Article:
Jan 282012
 
bloodsugar

Before I started researching diabetes, I thought it was a diet high in sugar that led to the development of diabetes. I was surprised to find out that the amount of fat in the diet has a much more drastic effect on diabetes patients, and removing fat from the diet will actually cure most diabetics of their illness.

So how does fat affect diabetes?

First lets give you a short explanation of how the sugar cycle works in the bloodstream. There are receptors in the blood that measure the level of sugars in the blood (also referred to as blood glucose level). When we eat foods with carbohydrates in them, the blood sugar level goes up. When this happens, the receptors send a message to the brain, and the brain tells the pancreas to make insulin. Insulin deals with the sugar in the blood, sending it where it needs to go, and effectively lowering the blood sugar levels back to normal. When this happens, the receptors tell the brain to tell the pancreas to quit sending insulin, and the process is over until the next time your blood sugar levels go up.

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Here is a simplified flow chart

 The steps in blood sugar regulation by insulin

Now how does fat fit into this picture?

As most of us know, fat acts as an insulator. Of course fats have many more roles inside our bodies, but their biggest purpose is as an insulator. They insulate our organs, like our brains for example. Another property of fats is that they are sticky. Think of olive oil, or butter on your fingers. Greasy and sticky. It’s true that fats are good for us and a necessary part of our diets. But, almost everyone eating a Western diet overeats fats. When we have too much fat in our system, it starts coating everything. Just like butter coats your finger when you touch it, the fat molecules start coating your intestines, your blood vessels and arteries, and the cells inside them. This includes the sugar in your bloodstream.

Fat blocks insulin function.

In order for insulin to pair up with and move the sugar molecules, it has to attach to them. You can think of this attachment like a key fitting into a door lock. It’s a very specific fit. If there is cement caked onto the key, it is not going to fit into the lock. Similarly, if there is fat surrounding the sugar, the insulin can’t attach to it to do it’s job.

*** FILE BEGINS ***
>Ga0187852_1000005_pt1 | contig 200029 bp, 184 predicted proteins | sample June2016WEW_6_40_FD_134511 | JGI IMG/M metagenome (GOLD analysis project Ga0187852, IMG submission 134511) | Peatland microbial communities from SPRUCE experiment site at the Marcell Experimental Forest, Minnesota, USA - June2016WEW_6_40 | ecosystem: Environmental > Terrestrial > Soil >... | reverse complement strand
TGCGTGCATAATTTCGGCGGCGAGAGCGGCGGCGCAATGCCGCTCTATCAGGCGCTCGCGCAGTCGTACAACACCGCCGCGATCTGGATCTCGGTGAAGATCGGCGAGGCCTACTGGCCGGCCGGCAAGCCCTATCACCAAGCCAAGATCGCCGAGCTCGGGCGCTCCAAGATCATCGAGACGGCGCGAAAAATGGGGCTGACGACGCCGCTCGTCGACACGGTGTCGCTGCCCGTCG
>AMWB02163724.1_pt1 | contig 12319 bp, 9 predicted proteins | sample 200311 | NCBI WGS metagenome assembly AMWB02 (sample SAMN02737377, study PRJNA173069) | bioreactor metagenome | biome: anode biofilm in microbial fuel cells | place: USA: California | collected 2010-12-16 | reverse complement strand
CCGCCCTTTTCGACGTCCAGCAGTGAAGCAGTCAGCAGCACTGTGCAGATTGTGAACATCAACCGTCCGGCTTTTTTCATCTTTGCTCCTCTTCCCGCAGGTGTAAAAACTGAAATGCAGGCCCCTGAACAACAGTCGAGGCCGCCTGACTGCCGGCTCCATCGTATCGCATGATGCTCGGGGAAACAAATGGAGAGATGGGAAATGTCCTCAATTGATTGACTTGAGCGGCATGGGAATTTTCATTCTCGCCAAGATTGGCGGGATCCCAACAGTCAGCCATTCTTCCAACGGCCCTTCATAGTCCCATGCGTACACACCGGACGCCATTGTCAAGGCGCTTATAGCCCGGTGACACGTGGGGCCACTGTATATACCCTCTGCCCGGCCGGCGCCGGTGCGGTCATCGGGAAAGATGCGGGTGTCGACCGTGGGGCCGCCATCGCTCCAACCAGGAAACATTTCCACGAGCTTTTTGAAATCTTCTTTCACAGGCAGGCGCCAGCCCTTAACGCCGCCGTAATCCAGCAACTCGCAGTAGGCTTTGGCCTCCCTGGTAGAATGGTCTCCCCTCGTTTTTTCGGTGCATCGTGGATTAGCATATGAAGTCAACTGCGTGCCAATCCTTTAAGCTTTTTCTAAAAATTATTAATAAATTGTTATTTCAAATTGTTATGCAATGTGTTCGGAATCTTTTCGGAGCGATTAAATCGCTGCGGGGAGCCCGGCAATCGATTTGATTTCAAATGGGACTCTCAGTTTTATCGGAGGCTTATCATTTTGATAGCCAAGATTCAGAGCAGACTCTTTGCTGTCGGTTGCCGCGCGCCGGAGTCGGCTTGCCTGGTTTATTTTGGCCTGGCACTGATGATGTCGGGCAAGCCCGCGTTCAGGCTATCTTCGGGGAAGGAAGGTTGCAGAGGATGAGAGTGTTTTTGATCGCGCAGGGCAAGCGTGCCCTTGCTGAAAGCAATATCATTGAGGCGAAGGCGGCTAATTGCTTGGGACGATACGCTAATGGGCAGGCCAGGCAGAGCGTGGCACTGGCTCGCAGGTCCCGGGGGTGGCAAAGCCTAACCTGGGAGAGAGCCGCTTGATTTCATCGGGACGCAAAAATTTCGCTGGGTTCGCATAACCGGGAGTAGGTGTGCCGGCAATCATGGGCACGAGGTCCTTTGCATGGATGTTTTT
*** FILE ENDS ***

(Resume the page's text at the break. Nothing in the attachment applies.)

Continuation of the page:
What happens when the insulin doesn’t do its job?

Well the sugar doesn’t leave the blood stream, and so the receptors there are still sending their message that they want more insulin. This puts the pancreas into overdrive, and it keeps out pumping insulin. But the problem isn’t that their isn’t enough insulin, it’s that it can’t function properly. You can imagine that after a while of this, the pancreas starts getting tired out.

Doesn’t the body have some sort of backup plan?

Yes it does. Your adrenal glands can help out the pancreas. They use adrenaline to push the pancreas to pump out even more insulin. But if there is still to much fat, the insulin can’t do it’s job. All that happens is the pancreas gets sicker and the adrenal glands start to wear out as well.

Insulin resistance

This is what’s known as insulin resistance. The insulin can’t do it’s job properly and when the pancreas and adrenals are effectively tired out, you can say hello to diabetes.

The good news here, is that this type of diabetes is EASY to cure. Yes I said EASY. Watch THIS movie if you don’t believe me. These people went raw for 30 days and cured their diabetes. I don’t believe you even have to go raw, I’m sure it helps (and helps in curing other diseases you might have), but if you just cut the fat from your diet (consume less than 10% of your calories from fat) your symptoms will reduce or disappear completely.

If you currently have diabetes and take medication, consult with your doctor before changing anything in your lifestyle. They will probably tell you that diabetes can’t be cured and you are wasting your time. Do it anyway, prove them wrong.

** For more info about the benefits of a low fat diet, and the effects of fat on insulin resistance read the 80/10/10 diet by Dr. Douglas Graham**


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